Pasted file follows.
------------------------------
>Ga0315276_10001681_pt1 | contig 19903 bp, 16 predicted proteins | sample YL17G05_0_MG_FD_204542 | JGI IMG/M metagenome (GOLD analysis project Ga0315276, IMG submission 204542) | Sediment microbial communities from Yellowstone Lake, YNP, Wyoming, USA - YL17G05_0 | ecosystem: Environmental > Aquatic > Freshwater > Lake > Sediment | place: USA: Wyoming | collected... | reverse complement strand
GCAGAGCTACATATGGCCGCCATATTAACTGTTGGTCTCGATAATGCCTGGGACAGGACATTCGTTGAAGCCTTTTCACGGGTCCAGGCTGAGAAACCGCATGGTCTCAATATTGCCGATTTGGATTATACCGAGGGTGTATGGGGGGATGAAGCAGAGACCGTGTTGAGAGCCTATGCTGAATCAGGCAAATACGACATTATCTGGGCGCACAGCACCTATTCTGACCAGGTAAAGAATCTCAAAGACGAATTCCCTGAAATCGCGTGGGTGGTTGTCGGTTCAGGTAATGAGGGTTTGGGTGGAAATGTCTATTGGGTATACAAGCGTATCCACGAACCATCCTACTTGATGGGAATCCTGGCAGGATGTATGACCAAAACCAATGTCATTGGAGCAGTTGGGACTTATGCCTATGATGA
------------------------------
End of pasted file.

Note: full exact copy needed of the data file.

>Ga0315276_10001681_pt1 | contig 19903 bp, 16 predicted proteins | sample YL17G05_0_MG_FD_204542 | JGI IMG/M metagenome (GOLD analysis project Ga0315276, IMG submission 204542) | Sediment microbial communities from Yellowstone Lake, YNP, Wyoming, USA - YL17G05_0 | ecosystem: Environmental > Aquatic > Freshwater > Lake > Sediment | place: USA: Wyoming | collected... | reverse complement strand
GCAGAGCTACATATGGCCGCCATATTAACTGTTGGTCTCGATAATGCCTGGGACAGGACATTCGTTGAAGCCTTTTCACGGGTCCAGGCTGAGAAACCGCATGGTCTCAATATTGCCGATTTGGATTATACCGAGGGTGTATGGGGGGATGAAGCAGAGACCGTGTTGAGAGCCTATGCTGAATCAGGCAAATACGACATTATCTGGGCGCACAGCACCTATTCTGACCAGGTAAAGAATCTCAAAGACGAATTCCCTGAAATCGCGTGGGTGGTTGTCGGTTCAGGTAATGAGGGTTTGGGTGGAAATGTCTATTGGGTATACAAGCGTATCCACGAACCATCCTACTTGATGGGAATCCTGGCAGGATGTATGACCAAAACCAATGTCATTGGAGCAGTTGGGACTTATGCCTATGATGA